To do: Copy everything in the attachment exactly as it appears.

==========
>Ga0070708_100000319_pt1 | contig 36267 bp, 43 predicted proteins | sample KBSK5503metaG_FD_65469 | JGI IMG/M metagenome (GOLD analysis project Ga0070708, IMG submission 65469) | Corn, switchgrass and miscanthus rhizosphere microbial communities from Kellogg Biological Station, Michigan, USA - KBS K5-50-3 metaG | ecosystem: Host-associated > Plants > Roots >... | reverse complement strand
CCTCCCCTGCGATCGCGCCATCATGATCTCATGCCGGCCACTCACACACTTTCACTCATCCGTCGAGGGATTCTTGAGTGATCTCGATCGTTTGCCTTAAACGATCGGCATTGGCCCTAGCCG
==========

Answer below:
>Ga0070708_100000319_pt1 | contig 36267 bp, 43 predicted proteins | sample KBSK5503metaG_FD_65469 | JGI IMG/M metagenome (GOLD analysis project Ga0070708, IMG submission 65469) | Corn, switchgrass and miscanthus rhizosphere microbial communities from Kellogg Biological Station, Michigan, USA - KBS K5-50-3 metaG | ecosystem: Host-associated > Plants > Roots >... | reverse complement strand
CCTCCCCTGCGATCGCGCCATCATGATCTCATGCCGGCCACTCACACACTTTCACTCATCCGTCGAGGGATTCTTGAGTGATCTCGATCGTTTGCCTTAAACGATCGGCATTGGCCCTAGCCG